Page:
It might be a cop out, but I think this is nothing more than an anomaly. Nothing like this has happened before, with coaches being dismissed at such a rapid pace, and I don’t see where it’s likely to happen again soon. It could also be the herd mentality, which might make it easier for other owners and GMs to lower the guillotine after they see so many of their brethren doing likewise. Certainly there’s some sort of “firing fever” spreading throughout the NBA, which this season stands for No Bumbling Allowed.

Digging deeper, it may be that teams look at today’s NBA as a little more wide-open than in the past. Beyond the Celtics, there are a bunch of teams that like to fancy themselves as title contenders, and then there’s a tier of teams just below that — and this would include some of those who fired their coach — who feel they can get a piece of the pie if they play their cards right, set themselves up for the mother lode of free agency in 2010, and make themselves as attractive suitors as possible. Axing the bumbling coach fits nicely into that plan.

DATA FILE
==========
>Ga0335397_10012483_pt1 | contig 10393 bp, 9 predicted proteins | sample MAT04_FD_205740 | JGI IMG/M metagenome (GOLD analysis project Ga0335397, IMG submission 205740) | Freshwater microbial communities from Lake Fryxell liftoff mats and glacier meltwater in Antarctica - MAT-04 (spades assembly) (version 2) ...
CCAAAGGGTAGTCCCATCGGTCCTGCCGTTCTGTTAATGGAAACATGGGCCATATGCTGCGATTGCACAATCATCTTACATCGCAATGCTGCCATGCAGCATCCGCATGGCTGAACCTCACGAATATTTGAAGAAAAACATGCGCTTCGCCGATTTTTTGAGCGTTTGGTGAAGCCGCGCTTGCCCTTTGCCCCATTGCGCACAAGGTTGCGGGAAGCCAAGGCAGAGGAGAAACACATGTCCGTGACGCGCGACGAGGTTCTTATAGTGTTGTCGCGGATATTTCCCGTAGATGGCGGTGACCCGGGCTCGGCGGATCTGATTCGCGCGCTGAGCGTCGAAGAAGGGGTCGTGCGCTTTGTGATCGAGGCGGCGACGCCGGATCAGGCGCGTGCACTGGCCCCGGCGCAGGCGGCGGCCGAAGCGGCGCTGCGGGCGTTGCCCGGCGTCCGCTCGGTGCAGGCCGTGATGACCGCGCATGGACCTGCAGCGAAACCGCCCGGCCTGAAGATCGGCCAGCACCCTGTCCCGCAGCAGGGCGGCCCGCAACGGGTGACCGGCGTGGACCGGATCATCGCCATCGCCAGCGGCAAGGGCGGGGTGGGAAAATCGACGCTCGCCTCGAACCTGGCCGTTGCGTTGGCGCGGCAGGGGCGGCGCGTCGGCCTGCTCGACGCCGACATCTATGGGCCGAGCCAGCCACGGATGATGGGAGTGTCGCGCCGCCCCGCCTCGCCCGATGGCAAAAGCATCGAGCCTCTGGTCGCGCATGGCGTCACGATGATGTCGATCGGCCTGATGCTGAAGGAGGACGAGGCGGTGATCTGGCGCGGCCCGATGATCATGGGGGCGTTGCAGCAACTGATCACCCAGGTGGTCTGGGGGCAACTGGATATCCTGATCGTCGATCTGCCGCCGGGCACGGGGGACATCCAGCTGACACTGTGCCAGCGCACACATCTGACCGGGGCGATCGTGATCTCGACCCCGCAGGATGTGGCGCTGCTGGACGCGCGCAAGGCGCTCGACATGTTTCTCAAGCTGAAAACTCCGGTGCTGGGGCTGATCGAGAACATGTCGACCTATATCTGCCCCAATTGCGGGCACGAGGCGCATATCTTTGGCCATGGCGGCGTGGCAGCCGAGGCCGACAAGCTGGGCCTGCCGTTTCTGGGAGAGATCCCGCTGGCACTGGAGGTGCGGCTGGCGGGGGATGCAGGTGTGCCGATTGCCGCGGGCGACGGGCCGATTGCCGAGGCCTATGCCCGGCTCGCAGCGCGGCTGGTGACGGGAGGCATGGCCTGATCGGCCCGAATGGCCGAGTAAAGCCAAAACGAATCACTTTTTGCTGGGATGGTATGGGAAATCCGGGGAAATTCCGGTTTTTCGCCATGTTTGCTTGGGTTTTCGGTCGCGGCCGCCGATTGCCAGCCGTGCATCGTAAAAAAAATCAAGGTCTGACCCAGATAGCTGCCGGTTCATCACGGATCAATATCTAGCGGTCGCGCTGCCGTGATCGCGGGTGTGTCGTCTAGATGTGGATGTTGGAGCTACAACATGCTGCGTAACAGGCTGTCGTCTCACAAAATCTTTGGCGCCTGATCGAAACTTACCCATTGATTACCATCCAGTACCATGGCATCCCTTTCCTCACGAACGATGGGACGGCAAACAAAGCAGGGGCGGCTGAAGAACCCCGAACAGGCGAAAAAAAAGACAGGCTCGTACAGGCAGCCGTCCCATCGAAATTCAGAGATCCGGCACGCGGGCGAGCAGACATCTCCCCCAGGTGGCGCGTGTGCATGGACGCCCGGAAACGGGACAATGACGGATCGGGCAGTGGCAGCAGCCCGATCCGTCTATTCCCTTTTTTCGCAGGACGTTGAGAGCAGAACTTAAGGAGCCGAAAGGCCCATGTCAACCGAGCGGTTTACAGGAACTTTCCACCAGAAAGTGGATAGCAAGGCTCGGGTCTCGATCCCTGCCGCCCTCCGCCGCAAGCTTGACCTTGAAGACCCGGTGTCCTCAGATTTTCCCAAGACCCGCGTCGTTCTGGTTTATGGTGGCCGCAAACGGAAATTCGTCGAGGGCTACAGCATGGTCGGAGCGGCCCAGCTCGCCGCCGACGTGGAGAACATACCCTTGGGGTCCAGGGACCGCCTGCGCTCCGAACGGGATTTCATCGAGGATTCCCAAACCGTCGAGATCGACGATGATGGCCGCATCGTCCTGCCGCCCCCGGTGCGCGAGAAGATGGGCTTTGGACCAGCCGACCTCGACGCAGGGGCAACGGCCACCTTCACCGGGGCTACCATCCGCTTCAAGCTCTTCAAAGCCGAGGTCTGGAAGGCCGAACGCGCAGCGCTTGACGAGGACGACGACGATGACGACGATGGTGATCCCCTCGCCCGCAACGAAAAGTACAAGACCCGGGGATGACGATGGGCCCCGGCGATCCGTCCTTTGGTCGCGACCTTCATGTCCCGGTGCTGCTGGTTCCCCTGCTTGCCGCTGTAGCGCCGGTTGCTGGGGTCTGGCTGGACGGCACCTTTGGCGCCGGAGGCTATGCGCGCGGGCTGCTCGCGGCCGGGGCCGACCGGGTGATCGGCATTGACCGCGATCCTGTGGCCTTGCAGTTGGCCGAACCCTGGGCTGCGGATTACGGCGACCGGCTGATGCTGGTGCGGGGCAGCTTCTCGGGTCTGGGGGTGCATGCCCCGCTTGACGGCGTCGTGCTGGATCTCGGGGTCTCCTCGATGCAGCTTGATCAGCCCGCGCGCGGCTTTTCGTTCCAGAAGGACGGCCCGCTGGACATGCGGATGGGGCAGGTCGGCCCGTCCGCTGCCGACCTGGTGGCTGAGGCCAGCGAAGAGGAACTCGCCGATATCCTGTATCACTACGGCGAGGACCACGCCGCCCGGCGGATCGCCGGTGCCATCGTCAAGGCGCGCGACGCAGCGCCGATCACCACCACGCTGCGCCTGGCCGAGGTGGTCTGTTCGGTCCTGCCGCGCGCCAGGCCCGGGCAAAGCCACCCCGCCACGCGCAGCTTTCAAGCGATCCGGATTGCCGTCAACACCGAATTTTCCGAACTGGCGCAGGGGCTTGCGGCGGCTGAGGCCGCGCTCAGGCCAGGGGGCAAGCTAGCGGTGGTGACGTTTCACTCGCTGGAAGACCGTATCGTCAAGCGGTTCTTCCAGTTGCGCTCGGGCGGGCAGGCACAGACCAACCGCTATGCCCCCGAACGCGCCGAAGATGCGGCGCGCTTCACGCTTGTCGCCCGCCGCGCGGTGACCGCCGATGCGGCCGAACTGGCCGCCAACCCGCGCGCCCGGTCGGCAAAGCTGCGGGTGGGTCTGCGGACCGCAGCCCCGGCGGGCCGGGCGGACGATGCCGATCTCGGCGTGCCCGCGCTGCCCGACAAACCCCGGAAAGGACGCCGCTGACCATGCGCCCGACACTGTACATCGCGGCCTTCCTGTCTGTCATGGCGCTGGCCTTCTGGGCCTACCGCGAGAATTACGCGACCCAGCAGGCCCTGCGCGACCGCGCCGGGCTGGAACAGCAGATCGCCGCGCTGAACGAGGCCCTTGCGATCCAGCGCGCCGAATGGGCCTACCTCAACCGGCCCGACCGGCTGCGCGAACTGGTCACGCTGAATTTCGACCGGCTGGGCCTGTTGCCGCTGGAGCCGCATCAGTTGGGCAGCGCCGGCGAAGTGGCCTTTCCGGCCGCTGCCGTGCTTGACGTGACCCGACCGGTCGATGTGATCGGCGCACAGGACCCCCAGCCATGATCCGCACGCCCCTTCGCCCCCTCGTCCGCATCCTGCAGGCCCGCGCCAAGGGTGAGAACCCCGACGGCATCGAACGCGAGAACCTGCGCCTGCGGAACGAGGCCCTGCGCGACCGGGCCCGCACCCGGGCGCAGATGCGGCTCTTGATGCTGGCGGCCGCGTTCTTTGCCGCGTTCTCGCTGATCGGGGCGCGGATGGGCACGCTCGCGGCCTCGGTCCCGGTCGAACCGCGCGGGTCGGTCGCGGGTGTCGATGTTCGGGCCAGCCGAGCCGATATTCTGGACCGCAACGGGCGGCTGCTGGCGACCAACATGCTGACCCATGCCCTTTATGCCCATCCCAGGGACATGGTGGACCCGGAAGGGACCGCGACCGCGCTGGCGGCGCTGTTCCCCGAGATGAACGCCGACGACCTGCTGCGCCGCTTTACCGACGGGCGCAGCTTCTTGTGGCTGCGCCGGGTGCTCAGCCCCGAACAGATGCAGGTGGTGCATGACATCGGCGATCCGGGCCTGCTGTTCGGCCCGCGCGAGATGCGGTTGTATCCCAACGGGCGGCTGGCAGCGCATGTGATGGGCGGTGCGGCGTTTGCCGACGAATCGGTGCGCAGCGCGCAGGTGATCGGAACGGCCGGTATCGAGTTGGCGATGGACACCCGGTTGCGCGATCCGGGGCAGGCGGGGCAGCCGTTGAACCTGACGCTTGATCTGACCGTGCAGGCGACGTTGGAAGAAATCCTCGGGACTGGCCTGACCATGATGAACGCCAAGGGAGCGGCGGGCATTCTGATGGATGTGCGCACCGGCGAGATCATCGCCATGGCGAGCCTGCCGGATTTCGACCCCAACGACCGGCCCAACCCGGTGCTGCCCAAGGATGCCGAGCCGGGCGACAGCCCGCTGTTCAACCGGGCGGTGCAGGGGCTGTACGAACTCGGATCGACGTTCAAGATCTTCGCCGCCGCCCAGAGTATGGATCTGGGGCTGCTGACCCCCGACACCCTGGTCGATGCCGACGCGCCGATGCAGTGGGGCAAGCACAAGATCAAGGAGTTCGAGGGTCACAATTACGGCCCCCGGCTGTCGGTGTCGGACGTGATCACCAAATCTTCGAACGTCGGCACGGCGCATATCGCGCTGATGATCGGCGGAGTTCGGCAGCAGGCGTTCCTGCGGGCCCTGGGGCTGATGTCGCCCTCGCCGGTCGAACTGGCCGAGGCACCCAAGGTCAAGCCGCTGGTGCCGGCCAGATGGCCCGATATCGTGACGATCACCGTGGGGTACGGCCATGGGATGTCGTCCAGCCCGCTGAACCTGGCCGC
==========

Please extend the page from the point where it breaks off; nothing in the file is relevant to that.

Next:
Jordan was coach of the year in 2007. Cheeks, until recently, had Sixers fans thinking more glory days were ahead with him on the sideline. Mitchell was once trumpeted as the kind of hard-nosed, no-nonsense man that was perfect for the young Raptors. Yet all were dumped, victims of maybe too-high expectations. On the other end of the spectrum, Carlesimo didn’t have a prayer with awful Oklahoma City. Wittman was handcuffed with a wretched roster in Minnesota. Theus didn’t have much to work with in Sacramento, either. But out they go, too, because pro sports is filled with owners and executives who think, “It can’t be the talent, because I was the one who brought in the talent — so it must be the coach!”